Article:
After launch, strategic growth as a conceptual procedure constitutes a metrics-based, analytical approach to iterating upon the product’s marketing initiatives and early user experience with a singular focus on growing the user base. Just as product development is undertaken in iterations with a focus on engagement, virality, and revenue metrics, marketing is executed on the basis of rapid iteration of both the product and the marketing initiatives in response to growth metrics.

Strategic growth is essentially a quantitative framework for measuring and improving upon the product’s ability to acquire and retain users. Long-term retention is not strictly a growth concern; it is rather a function of the match between the user’s needs and the product’s fundamental use case.

Early stage retention, however, can generally be improved upon in iterations as mechanics present in the first session are enhanced and perfected. In the context of strategic growth, early stage retention is defined as the percentage of people returning to the product for a second session. In essence, strategic growth as a concept seeks to optimize the first session to produce a higher percentage of people returning for a second one.

Demographic targeting and saturation

The strategic decisions of greatest significance, made in the earliest stages of product design, likely revolve around demographic targeting. Targeting in this sense does not specifically relate to user acquisition, or which demographics will be advertised to. Rather, it refers to tastes—selecting the demographic groups to whom the product will eventually offer the most appeal.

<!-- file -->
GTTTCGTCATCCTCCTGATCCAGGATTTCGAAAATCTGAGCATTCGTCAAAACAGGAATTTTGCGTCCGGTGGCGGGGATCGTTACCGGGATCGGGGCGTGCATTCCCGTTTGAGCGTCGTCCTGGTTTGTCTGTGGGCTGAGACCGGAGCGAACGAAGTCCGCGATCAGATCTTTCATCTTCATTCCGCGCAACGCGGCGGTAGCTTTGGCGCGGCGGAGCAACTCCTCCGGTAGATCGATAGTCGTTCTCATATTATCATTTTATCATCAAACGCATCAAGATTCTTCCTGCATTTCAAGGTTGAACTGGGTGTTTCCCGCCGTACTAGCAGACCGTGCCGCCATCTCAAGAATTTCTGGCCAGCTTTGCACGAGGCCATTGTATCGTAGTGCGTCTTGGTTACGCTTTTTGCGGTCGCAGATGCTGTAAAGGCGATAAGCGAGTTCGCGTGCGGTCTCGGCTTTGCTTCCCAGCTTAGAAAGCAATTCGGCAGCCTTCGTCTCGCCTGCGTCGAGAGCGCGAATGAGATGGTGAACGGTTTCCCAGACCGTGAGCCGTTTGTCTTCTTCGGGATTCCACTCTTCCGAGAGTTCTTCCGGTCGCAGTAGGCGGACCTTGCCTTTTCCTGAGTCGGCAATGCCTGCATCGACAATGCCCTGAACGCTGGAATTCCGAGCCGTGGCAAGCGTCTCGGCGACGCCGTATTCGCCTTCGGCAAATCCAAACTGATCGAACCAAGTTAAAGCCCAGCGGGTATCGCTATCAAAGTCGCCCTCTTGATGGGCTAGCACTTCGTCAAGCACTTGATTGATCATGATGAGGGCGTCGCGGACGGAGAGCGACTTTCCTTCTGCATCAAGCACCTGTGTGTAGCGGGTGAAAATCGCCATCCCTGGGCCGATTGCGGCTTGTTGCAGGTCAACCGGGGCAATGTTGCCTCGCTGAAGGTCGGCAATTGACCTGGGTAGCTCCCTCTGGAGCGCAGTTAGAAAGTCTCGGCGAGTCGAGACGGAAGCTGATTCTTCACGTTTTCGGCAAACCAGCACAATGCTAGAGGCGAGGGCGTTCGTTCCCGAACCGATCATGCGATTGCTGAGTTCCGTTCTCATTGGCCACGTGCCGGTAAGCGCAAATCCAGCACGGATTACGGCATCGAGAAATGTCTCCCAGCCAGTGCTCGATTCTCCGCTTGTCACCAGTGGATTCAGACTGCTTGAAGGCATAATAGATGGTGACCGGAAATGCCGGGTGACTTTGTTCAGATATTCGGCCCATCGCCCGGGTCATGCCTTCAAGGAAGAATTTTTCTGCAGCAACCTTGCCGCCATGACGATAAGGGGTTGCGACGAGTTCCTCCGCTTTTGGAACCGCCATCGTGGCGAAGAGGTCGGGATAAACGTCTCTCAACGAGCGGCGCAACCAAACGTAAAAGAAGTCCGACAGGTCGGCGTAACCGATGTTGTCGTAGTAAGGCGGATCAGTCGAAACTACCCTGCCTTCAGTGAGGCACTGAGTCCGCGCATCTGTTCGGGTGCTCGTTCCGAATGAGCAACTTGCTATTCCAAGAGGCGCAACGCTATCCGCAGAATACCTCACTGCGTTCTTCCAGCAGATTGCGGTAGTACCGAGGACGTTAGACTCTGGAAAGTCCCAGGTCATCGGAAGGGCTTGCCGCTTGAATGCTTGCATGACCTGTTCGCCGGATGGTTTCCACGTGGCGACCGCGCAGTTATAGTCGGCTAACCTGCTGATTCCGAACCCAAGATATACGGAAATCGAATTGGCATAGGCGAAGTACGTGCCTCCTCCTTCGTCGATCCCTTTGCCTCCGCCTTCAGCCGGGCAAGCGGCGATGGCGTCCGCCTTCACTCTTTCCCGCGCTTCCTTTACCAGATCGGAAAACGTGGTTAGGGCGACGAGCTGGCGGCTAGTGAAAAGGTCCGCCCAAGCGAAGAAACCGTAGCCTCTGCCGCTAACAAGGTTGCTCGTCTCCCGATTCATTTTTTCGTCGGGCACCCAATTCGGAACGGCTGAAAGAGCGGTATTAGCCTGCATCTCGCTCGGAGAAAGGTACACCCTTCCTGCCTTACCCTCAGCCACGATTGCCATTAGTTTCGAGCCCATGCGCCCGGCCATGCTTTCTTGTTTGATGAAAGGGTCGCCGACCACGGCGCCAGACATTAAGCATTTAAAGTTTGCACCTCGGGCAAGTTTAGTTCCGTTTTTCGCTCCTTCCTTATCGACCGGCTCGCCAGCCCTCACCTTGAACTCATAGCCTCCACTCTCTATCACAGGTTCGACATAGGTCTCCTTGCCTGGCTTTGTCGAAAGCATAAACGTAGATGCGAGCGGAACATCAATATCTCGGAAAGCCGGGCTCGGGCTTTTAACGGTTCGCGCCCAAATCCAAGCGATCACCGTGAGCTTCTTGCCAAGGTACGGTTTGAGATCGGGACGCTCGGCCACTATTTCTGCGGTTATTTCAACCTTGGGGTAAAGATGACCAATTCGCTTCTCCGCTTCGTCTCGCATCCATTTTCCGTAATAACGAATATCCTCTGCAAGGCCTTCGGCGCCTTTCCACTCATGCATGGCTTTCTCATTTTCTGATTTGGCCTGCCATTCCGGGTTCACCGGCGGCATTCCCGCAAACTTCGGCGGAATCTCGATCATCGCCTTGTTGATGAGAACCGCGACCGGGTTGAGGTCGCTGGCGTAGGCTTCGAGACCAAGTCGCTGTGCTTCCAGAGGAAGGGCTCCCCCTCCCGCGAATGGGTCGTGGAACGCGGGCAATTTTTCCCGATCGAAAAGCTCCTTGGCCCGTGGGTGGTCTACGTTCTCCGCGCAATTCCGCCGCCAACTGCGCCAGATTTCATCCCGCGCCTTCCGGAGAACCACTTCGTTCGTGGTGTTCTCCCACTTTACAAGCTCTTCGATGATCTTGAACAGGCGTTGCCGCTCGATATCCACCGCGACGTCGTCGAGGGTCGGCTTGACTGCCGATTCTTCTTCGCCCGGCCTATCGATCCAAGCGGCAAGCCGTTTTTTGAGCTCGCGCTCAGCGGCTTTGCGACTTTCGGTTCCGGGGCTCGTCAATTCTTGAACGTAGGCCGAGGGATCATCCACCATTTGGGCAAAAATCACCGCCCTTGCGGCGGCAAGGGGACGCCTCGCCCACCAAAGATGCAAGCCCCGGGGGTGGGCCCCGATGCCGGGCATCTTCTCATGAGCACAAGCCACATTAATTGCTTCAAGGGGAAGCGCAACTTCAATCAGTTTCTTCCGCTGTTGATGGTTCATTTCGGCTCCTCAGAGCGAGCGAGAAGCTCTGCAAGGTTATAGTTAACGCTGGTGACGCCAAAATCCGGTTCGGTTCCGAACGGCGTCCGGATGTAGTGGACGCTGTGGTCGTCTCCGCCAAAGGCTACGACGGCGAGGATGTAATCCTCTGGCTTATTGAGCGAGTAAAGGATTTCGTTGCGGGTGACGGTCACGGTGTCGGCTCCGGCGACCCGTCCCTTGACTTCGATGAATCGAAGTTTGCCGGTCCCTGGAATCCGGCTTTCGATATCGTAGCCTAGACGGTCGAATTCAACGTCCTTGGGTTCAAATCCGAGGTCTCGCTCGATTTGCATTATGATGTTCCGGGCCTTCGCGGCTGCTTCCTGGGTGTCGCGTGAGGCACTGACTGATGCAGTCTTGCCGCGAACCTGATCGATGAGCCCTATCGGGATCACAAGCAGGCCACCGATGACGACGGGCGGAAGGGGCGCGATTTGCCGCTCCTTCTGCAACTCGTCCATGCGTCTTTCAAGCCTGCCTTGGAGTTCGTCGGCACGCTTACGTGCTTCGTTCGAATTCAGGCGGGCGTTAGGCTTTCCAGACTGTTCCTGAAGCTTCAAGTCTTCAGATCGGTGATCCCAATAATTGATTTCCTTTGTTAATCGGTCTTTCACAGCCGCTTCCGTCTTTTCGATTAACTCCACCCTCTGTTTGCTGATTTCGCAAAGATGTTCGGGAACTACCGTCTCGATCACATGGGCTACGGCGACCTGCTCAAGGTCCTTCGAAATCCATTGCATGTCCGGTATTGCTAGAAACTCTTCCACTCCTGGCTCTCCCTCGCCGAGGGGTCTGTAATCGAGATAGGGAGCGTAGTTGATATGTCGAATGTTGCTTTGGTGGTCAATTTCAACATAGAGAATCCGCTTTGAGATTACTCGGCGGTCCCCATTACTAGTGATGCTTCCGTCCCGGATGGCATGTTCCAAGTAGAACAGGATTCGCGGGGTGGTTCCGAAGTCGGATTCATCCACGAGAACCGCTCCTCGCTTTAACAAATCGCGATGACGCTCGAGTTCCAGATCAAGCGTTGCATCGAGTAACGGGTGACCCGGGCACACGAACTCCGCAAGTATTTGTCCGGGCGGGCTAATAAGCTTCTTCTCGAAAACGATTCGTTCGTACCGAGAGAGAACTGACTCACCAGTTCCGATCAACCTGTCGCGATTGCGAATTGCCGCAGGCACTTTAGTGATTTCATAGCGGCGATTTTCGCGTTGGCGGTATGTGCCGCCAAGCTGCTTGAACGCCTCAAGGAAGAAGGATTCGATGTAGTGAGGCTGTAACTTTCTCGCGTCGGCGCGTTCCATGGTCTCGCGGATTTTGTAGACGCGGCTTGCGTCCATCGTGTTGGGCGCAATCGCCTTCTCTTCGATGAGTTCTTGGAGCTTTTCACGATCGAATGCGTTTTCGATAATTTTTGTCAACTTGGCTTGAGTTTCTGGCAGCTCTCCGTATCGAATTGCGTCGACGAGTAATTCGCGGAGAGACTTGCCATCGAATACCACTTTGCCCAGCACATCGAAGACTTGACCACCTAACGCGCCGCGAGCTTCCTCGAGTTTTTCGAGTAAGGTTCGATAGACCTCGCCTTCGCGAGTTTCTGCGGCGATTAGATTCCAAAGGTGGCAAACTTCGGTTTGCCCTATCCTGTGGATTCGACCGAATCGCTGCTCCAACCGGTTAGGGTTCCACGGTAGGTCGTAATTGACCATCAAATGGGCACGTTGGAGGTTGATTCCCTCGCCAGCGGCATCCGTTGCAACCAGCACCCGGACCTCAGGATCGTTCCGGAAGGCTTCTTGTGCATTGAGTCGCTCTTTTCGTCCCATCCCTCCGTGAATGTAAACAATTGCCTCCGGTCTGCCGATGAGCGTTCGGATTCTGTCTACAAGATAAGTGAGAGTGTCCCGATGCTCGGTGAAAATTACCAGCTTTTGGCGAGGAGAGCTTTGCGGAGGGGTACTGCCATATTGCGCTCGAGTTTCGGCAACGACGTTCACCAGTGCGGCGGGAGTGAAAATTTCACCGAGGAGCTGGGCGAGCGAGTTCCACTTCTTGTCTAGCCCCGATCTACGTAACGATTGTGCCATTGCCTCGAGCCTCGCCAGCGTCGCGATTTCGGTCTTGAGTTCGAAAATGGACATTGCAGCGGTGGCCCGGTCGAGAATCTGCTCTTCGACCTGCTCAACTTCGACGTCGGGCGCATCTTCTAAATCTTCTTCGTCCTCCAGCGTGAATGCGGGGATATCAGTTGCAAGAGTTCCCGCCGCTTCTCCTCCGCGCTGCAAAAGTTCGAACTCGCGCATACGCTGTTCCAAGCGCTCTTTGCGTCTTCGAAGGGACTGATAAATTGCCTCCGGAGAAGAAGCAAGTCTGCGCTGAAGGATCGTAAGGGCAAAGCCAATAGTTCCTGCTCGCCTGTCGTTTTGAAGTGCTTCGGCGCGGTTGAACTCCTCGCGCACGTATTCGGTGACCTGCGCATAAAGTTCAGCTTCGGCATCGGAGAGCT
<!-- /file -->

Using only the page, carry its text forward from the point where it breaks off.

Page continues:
Demographic targeting in the conception and design stage does not mold the end product’s ultimate use case; rather, it influences the product’s form, function, and general aesthetic to best fit the demographics likely to contribute revenue to that use case. And while universal appeal puts a product in the best possible position for reaching scale, the intersection of a use case and a competitive marketplace rendering a product appealing to every demographic is unrealistic. Demographics should be identified as most likely to appreciate a product as well as contribute revenue to it.

Demographic targeting will inevitably take place in a product’s life cycle; the question is what that targeting affects. If targeting is done early in the design and conception phase of product development, then the product can be crafted to appeal most strongly to the demographics likely to pay for it. If targeting is saved until after the product has been developed, it can be used only to optimize marketing campaigns.

Given a defined and fairly concrete use case, a product will have an intrinsic addressable market size whether or not the product is designed with the demographics comprising that market in mind. Besides, developing an understanding of the market size, which is essentially the product’s saturation metric, during the design phase results in a product that is better suited to the demographics most attracted to it.